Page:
History and Physical Examination
Patients with back pain can be said to have either mechanical or nonmechanical pain.The key distinction is whether there is pain with activity. Many patients with sciatica re- port a sharp pain in the back and a burning pain that radiates down the back of the leg, sometimes as far as the toe, but often terminating behind the knee. Numbness and tingling (paresthesias) are also reported. Postural change may affect the quality of the pain; pain with movement implies disease at the joints of the spine, and pain worsened by sitting implicates the disks. The physical examination of a patient with low back pain should include observing gait, assessing spinal flexibility, testing motor strength (hip to toes), and assessing knee and ankle reflexes.
Patients with spinal stenosis may have neurogenic claudication, or leg pain during activity. This pain is superficially similar to that of vascular claudication. One key distinction between them is that forward bending, which distracts the spine and enlarges the spinal canal, improves the symptoms of neurogenic claudication only. Therefore, a patient with neurogenic claudication may have no pain while riding a bicycle, whereas a patient with vascular claudication will. Another distinction is that vascular claudication appears invariably with activity and is relieved consistently and promptly with rest, neither of which occurs with neurogenic claudication.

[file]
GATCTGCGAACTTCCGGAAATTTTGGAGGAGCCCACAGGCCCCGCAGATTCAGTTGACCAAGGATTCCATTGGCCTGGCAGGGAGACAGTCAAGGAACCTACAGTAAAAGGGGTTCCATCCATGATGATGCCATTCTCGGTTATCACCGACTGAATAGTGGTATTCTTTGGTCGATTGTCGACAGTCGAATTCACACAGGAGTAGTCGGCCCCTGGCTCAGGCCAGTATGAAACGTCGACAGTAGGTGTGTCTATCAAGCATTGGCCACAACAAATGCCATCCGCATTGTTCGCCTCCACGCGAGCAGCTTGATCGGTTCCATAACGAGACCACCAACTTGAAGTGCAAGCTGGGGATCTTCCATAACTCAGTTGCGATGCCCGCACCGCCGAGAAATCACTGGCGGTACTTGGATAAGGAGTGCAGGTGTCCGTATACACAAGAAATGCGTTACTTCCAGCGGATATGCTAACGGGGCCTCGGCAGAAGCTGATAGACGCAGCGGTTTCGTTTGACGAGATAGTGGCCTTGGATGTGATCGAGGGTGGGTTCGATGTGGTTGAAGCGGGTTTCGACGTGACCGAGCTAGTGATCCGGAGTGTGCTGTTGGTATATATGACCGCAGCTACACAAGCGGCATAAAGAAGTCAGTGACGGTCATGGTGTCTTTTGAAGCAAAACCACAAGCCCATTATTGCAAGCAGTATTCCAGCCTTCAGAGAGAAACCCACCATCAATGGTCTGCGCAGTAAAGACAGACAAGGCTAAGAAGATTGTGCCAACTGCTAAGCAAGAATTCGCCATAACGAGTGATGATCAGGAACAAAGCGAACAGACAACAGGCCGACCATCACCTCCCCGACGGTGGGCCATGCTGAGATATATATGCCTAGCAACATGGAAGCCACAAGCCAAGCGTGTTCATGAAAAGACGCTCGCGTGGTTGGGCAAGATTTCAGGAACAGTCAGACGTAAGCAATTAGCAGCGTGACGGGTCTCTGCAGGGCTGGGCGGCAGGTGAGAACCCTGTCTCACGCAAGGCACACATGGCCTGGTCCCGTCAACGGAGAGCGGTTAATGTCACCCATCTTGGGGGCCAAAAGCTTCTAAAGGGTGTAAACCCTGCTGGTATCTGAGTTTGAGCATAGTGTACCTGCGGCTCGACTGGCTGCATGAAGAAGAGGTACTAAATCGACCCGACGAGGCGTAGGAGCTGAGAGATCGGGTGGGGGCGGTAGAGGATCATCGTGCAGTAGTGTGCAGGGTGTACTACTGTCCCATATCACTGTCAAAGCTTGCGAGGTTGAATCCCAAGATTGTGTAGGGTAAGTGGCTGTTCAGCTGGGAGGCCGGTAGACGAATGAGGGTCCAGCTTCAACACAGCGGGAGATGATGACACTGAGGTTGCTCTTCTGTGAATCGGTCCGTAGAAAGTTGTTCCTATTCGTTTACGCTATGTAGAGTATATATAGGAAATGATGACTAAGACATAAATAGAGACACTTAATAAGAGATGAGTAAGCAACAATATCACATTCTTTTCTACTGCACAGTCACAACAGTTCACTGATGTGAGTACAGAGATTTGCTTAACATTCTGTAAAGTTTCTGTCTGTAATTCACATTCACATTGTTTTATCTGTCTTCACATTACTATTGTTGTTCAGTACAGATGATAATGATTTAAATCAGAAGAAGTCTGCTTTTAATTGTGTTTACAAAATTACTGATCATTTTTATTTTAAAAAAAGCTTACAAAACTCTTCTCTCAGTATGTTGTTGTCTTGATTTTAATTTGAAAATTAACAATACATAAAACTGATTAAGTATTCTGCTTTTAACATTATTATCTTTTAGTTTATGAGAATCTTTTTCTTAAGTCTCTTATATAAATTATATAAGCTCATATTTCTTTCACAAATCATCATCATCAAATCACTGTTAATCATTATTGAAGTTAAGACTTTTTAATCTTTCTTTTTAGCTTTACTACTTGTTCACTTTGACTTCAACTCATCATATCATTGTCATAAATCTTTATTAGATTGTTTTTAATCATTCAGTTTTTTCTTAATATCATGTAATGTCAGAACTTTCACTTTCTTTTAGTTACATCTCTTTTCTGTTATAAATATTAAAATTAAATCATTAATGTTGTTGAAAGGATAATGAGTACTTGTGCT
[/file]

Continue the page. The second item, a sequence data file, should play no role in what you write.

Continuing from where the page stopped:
Other signs associated with back pain and sciatica include decreased spinal mobility; a positive straight leg raising test; altered sensory, motor, or reflex examination findings; and increased pain with increasing intraabdominal pressure (Valsalva maneuver). Acute pain to palpation suggests a nonorganic cause.
MRI is the diagnostic imaging modality of choice for disk disease, although the incidence of disk abnormalities in patients who have no pain is probably 30% or higher.3 MRI, therefore, is not clinically specific. However, it is sensitive. A sagittal view of the entire lumbar spine will clearly show bulges into the spinal canal. Axial views can show encroachment on the nerve root by highlight- ing disk material or osteophytes.
Plain radiographs may show degenerative joint disease of the spine, which is manifest as decreased space between the disks and osteophyte formation. Bone scanning is useful to exclude infection, occult fracture, or tumors; however, multiple myeloma, a blood cell malignancy commonly found in the spine, is not apparent on bone scans. The presence of vertebral compression fractures on radiographs suggests that an osteoporosis workup is indicated.
Back pain is usually not associated with disease processes that can be identified with routine blood screening. If infection, tumor, or an inflammatory cause is suspect- ed, a complete blood cell count and an eryth- rocyte sedimentation rate or C-reactive protein level can be obtained for general screening.